Hutcheson on Chickens

Here’s the never-to-be-forgotten Professor Francis Hutcheson (1694-1746), writing about chickens:

The peculiar Beauty of Fowls can scarce be omitted, which arises from the vast Variety of Feathers, a curious Sort of Machines adapted to many admirable Uses, which retain a vast Resemblance in their Structure among all the Species, and a perfect Uniformity in those of the same Species in the corresponding Parts, and in the two Sides of each Individual; besides all the Beauty of lively Colours and gradual Shades, not only in the external Appearance of the Fowl, resulting from an artful Combination of shaded Feathers, but often visible even in one Feather separately.

H/t PS.

3 thoughts on “Hutcheson on Chickens”

  1. I feel it’s important for your readers to know, Chris, why chickens – and fowl generally – are so beautiful.

    It is – obviously – because they exhibit “Uniformity amidst Variety”. As Hutcheson insists we all already know, this is the basic principle of beauty – guaranteed and instantiated by the free choice of God – which even the meanest of the vulgar may discern through their internal perceptive Sense of Beauty.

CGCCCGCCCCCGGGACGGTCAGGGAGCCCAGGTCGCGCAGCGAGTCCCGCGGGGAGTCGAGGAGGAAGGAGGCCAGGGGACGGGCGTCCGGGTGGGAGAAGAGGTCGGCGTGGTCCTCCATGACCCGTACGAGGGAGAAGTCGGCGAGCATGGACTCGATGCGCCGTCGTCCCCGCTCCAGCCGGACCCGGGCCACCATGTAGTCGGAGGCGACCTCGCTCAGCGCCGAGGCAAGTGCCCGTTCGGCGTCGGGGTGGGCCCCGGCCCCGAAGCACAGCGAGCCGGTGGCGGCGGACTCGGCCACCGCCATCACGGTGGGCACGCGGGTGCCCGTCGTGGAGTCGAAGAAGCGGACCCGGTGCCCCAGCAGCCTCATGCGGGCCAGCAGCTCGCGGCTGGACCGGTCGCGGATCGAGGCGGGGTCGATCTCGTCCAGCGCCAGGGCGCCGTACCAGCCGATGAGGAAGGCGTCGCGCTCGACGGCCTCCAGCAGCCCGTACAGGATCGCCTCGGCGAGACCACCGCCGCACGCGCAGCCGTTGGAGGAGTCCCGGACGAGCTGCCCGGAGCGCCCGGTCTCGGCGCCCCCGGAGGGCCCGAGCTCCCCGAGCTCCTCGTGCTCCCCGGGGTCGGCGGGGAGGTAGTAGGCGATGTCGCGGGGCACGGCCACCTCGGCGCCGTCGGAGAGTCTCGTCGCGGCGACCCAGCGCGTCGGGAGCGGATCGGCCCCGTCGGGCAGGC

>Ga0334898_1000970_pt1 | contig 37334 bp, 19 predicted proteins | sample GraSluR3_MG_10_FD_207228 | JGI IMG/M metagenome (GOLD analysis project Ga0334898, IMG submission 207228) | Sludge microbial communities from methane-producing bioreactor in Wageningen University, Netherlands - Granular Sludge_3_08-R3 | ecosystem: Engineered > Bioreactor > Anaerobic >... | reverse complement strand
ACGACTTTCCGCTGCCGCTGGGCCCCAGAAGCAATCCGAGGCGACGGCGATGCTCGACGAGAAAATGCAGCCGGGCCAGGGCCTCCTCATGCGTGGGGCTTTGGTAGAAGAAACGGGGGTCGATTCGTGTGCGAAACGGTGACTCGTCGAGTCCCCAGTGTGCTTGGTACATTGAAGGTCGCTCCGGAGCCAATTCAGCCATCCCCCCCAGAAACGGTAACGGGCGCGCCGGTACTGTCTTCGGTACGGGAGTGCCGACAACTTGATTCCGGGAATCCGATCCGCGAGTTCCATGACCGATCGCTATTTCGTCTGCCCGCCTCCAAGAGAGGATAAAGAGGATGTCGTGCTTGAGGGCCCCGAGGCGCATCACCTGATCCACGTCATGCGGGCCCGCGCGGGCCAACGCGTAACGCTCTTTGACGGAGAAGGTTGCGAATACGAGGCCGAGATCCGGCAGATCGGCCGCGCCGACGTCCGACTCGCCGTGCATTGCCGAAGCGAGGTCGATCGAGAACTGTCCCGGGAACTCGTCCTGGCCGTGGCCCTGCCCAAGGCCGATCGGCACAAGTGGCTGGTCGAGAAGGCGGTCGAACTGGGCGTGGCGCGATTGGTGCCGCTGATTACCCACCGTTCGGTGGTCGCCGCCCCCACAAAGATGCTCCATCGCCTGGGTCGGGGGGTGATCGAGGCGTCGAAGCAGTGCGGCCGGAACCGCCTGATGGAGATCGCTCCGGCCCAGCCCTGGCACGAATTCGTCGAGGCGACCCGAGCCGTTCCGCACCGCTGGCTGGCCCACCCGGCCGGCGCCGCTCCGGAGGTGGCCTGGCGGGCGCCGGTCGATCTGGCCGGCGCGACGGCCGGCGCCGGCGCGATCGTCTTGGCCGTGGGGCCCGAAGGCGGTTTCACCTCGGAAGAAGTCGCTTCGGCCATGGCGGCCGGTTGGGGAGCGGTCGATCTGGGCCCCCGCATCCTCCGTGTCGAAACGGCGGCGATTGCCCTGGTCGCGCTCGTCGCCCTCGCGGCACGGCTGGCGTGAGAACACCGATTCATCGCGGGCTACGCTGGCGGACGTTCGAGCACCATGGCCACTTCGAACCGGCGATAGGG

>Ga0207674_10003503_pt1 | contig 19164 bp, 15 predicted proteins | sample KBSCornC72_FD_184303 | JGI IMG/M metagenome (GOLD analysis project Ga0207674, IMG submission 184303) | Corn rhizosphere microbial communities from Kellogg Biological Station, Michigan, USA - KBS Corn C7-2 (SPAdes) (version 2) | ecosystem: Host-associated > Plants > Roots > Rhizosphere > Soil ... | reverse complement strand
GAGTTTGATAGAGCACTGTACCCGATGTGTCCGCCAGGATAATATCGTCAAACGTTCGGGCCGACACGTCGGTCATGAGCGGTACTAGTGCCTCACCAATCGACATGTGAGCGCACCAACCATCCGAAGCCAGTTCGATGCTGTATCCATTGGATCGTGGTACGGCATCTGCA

Of course, certain more advanced instances of uniformity amidst variety require a special subtlty and sophistication to discern – but that merely shows that men are not equal in their perceptive capacities in line with God-given reason, not that all beauty is not, at base, founded in Uniformity amidst Variety.

    Consequently, it is a self-evident truth known to all honest enquirers that as squares are more uniform than triangles, squares are more beautiful than triangles (and so on):

    First, the Variety increases the Beauty in equal Uniformity. The Beauty of an equilateral Triangle is less than that of the Square; which is less than that of a Pentagon; and this again is surpass’d by the Hexagon. When indeed the Number of Sides is much increas’d, the Proportion of them to the Radius, or Diameter of the [18] Figure, ?7 or of the Circle to which regular Polygons have an obvious Relation,? is so much lost to our Observation, that the Beauty does not always increase with the Number of Sides; and the want of Parallelism in the Sides of Heptagons, and other Figures of odd Numbers, may also diminish their Beauty. So in Solids, the Eicosiedron surpasses the Dodecaedron, and this the Octaedron, which is still more beautiful than the Cube; and this again surpasses the regular Pyramid: The obvious Ground of this, is greater Variety with equal Uniformity.

    (Sadly, this is about as fun as Hutcheson’s philosophy gets. From here onwards it’s generally just incoherence and desperate point-scoring against Mandeville.)

  2. Would it be indelicate to point out that English philosophy might have had a collective chip — chips — on its shoulder following the assassination of Francis Bacon by a chicken? Just saying.

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